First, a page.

A 0001 (33)The dust is thick, fine and red in Western Australia’s Pilbara; it gets into everything and covers every surface inside and outside the car. The corrugations are relentless, the accommodation unarguably expensive, the phone coverage patchy to non-existent. But the Karijini National Park, and Millstream a few hours up the road, is worth all that.

Not many people get here, but those who do talk about it in almost awestruck terms.

Australia is the oldest land mass on the planet and the creeks and rivers have taken every moment of it to carve out gorges, ravines and canyons so deep and rugged that one hesitates to venture out onto the steel lookouts. These are not places for sufferers of vertigo. And yet the sheer scale of what you’re beholding, of dizzyingly vertical rock walls plummeting into cold, crystal-clear pools, is not the most arresting point of this place. The true astonishment comes when you notice the number of people of all ages and shapes inching their way down these cliffs to swim in the pools. According to my faithful Fitbit it’s the equivalent of a 30 storey drop.

On all appearances the route they’re following is nothing short of suicidal, and yet the markers are all there guiding the intrepid to the handholds and the rocky ledges they can inch along, backs to the wall. The walks in Karijini are rated from two to five and the terrifying scramble down to Circular Pool at Dales Gorge is, to me anyway, a six. Allow at least an hour down and, horrible realisation, an hour back up retracing the downward route.

DSC_0025And yet old folk, overweight folk, folk who sit behind desks all day and lots of kids, are handling it. No one has been lost. Not yet anyway.

Circular Pool is just that, sheer walls on three sides overlooked by a steel platform at car-park level on which the more cautious gather to watch the less so picking their way down, and then diving into the cold water. Their shouts and squeals echo eerily up the walls with almost no loss of volume.

Rather more user-friendly is Fern Pool just along the road. There’s a long, long steel staircase winding down the cliff face to the generous rock pool caught between two waterfalls. This is Fortescue Falls and the water feeds the deeply etched ravine leading to Circular Pool. The trail down is rated a three and the rock face surrounding the pool is steep but naturally stepped, providing lots of opportunities for sunbaking and picnics. That there are far more swimmers here is hardly surprising, it’s so much easier to reach. Fern Pool is cold and shallow, only going above head level in one spot which becomes the daily target for legions of boys leaping off the rock ledge above it, no matter what the signs say.

DSC_0064From here you either trace along the far side of the creek to Dales Gorge or go back up the steps, but whatever route you choose involves a heavy climb back to the car – 25 floors by my Fitbit.

Joffre Falls, much further from the public camp ground and visitor centre and accessible only by another deeply corrugated road, is just as spectacular but far quieter and Knox Gorge is just up the road. It’s along here where you finally get it; the incredible quiet, the reverent tranquillity, of the bush. It feels like you’re miles from anywhere which, of course, you are.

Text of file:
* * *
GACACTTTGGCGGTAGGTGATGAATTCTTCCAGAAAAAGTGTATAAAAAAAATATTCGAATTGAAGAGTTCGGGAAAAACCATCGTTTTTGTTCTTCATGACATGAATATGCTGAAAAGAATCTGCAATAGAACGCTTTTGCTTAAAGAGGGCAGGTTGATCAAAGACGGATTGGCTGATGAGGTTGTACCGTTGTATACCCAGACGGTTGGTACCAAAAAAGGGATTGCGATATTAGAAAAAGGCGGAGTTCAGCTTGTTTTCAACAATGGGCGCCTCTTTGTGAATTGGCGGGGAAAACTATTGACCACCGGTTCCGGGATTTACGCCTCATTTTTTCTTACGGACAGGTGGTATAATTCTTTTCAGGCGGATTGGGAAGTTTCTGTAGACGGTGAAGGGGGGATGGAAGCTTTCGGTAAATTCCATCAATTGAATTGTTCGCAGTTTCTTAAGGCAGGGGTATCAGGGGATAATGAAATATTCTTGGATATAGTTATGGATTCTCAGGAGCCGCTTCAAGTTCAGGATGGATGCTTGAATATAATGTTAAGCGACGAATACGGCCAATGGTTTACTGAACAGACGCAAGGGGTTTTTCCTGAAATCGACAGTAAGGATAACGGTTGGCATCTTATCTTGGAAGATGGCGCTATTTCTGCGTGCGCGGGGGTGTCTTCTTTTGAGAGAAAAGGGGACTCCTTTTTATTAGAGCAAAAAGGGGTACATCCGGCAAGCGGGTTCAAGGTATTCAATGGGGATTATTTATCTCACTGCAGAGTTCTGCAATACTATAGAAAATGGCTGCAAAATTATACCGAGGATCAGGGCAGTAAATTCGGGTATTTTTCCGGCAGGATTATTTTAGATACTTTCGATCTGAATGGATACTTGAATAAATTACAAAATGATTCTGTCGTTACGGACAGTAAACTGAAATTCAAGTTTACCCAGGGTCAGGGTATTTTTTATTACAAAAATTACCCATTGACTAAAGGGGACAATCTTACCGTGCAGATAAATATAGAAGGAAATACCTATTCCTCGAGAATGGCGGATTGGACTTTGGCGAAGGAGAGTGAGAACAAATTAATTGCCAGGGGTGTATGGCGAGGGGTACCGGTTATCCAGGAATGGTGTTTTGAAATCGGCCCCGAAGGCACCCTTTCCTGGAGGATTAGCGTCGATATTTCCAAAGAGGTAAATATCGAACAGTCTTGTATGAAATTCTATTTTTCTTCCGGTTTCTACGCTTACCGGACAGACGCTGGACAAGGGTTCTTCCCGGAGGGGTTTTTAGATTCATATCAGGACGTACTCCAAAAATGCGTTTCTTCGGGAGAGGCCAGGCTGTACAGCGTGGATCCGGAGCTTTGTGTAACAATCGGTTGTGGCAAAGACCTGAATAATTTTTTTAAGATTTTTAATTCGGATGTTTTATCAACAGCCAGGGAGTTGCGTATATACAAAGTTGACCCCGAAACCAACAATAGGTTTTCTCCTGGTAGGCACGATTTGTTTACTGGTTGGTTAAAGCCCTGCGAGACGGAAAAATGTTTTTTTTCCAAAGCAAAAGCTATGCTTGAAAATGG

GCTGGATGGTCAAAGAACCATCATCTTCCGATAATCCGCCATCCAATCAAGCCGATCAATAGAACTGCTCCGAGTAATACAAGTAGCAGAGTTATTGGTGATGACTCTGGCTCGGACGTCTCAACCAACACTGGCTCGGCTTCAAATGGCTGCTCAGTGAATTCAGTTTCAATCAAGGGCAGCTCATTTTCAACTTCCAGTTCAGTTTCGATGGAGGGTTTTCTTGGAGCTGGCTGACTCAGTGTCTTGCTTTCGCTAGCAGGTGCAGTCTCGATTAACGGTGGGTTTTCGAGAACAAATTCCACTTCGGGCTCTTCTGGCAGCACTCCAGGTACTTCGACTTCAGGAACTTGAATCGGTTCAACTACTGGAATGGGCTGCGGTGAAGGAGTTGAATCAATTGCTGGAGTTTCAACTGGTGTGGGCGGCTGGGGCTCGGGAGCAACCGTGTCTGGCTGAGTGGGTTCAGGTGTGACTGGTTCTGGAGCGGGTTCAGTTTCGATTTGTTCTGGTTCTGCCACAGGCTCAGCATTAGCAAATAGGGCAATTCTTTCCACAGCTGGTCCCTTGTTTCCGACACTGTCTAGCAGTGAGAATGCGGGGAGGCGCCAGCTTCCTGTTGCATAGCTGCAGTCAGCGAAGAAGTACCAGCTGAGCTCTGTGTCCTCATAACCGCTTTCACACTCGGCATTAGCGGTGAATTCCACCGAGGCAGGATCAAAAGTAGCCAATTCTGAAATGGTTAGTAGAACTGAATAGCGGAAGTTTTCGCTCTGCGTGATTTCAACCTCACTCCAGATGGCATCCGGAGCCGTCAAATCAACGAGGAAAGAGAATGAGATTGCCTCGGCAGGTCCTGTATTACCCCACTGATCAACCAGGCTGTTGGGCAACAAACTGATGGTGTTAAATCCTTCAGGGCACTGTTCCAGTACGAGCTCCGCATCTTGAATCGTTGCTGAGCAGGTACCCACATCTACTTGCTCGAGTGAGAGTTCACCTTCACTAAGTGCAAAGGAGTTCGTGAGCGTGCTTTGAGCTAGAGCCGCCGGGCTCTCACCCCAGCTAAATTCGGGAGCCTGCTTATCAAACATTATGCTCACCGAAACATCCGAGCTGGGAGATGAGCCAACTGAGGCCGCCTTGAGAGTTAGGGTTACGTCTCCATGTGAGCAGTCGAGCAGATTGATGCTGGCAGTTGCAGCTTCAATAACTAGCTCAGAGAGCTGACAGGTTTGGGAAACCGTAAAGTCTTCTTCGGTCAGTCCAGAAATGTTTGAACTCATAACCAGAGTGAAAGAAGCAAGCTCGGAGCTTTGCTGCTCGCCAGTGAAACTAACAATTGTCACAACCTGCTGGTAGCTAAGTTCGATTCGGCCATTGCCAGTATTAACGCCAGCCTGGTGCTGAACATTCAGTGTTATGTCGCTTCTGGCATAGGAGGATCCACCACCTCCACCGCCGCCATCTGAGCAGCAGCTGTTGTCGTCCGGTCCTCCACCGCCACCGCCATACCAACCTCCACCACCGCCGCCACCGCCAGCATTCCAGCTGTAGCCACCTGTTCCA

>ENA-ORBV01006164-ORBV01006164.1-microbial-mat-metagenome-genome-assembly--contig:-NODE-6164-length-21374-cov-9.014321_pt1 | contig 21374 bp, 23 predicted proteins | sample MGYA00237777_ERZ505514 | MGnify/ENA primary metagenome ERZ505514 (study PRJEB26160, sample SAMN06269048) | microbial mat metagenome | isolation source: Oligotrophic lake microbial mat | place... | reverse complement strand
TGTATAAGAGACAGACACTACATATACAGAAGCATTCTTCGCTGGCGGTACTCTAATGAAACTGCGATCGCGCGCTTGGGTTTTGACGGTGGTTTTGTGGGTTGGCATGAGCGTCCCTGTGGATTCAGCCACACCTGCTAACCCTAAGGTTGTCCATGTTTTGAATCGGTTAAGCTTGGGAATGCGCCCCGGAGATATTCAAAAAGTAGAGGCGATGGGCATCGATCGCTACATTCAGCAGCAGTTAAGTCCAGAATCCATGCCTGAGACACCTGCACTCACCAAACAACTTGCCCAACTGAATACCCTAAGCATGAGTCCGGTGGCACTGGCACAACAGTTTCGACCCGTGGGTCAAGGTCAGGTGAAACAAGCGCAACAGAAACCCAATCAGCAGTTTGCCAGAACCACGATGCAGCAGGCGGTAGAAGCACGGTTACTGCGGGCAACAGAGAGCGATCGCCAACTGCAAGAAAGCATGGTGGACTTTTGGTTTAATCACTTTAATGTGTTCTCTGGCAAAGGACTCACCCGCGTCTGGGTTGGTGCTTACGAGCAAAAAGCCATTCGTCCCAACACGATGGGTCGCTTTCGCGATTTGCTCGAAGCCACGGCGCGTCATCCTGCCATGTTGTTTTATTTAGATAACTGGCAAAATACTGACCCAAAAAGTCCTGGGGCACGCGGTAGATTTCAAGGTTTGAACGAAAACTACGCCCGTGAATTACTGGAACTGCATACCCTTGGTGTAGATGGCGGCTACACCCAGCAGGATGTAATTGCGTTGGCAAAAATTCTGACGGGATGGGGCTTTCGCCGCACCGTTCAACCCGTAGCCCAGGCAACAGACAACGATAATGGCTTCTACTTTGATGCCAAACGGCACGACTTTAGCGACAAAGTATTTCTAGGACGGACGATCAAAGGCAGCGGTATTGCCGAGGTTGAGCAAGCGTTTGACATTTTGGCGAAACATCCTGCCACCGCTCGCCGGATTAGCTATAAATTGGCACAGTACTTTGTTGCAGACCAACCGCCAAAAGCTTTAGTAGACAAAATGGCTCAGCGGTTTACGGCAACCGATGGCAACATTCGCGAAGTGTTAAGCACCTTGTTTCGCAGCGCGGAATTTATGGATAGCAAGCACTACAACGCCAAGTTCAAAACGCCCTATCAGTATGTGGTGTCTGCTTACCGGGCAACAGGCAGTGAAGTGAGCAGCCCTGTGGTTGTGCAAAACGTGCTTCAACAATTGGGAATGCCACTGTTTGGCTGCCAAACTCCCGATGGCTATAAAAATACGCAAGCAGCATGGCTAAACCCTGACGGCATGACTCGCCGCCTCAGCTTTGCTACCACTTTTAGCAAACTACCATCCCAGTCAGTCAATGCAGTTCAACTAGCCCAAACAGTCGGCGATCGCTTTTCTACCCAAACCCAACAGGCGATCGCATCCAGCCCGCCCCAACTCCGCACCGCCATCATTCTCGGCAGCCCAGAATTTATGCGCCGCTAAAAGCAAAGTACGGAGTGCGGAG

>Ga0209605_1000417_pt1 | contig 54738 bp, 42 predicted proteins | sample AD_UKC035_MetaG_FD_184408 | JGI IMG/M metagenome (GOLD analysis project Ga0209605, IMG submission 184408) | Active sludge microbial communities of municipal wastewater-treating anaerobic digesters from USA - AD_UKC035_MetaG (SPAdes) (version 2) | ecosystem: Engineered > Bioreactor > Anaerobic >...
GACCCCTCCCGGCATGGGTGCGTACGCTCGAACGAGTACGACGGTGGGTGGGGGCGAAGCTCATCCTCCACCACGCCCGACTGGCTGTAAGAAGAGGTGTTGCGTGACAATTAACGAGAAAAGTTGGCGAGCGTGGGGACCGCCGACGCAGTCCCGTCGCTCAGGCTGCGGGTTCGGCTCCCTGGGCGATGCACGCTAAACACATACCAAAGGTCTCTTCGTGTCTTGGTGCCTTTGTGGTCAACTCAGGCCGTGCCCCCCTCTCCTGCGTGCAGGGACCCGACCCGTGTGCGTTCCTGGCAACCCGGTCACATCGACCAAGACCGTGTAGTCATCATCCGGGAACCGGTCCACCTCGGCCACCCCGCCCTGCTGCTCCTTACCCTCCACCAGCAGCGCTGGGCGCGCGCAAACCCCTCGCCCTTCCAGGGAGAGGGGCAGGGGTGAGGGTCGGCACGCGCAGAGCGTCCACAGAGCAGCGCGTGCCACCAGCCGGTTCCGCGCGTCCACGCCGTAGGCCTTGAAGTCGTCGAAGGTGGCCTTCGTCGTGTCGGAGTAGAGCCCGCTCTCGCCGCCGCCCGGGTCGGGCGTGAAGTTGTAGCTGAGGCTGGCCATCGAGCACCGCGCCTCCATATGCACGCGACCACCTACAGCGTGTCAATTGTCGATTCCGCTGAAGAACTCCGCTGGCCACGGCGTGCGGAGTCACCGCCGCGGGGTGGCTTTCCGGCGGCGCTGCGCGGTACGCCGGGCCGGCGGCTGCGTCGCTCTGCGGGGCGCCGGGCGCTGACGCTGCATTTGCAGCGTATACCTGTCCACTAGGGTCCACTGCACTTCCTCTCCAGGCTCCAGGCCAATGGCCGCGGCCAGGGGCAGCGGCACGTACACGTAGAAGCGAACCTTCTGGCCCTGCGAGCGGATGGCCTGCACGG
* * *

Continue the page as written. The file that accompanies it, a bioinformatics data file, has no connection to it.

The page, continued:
This is the attraction of the Eco Retreat out here. An eco-tent with ensuite is $349 a night, otherwise there’s dorm accommodation, caravan and camp sites. And a million stars.

But we’ve based ourselves in the red earth mining town of Tom Price an hour away. It started in 1965 with a few huts, now the cheapest accommodation with its own bathroom is a one-room transportable cabin in the camping ground at $195 a night. But the fuel is reasonable, the facilities good and the roads sealed.

DSC_0016There’s a long way and a short way to Millstream from here. The long way is the public road, 259 km of dust and corrugations. The short way is Rio Tinto’s private road along its railway line to Karratha, cutting off at least an hour, often more depending on conditions. It’s a far better road too.

But there’s a catch. You need a permit and taking the Rio Tinto induction course at the visitor centre is the only way to get it. It’s a surprisingly engaging 20-minute video on road craft and it reveals the other catch – while driving along here you’re not insured.

But the permit is free and the road is good. We easily maintain the 80 kmh limit.

Entry to Millstream takes you past a park fees honour box (it’s the same at Karijini) and you inevitably wonder if you’re the only one feeding money in. Millstream station is a haven of solitude, a rambling old homestead with wide verandas and thick stone walls that is now an un-staffed museum. Tame wallabies and euros graze on the lawns and there are picnic tables under the ghost gums. We’re the only people here.

DSC_0116We exit by the Fortescue lookout, a high vantage over the Fortescue River and endless spinifex plains all the way to the horizon, and then drive 45 minutes to Python Pool, a short walk in along a dry riverbed revealing a pool bounded on one side by a sandy beach and on the other by a massive, towering rock wall indented with a serrated V carved out by eons of water. The bonus is the panoramic lookout halfway along the road in, with mountains so distant and country so flat you can sense the curvature of the earth.

We take the road to Karratha; the bitumen starts soon after the turnoff. And it’s then that I discover the one and only benefit of dusty, jarring corrugations; my Fitbit thinks I’ve walked 13,302 steps today.

Published February 2017


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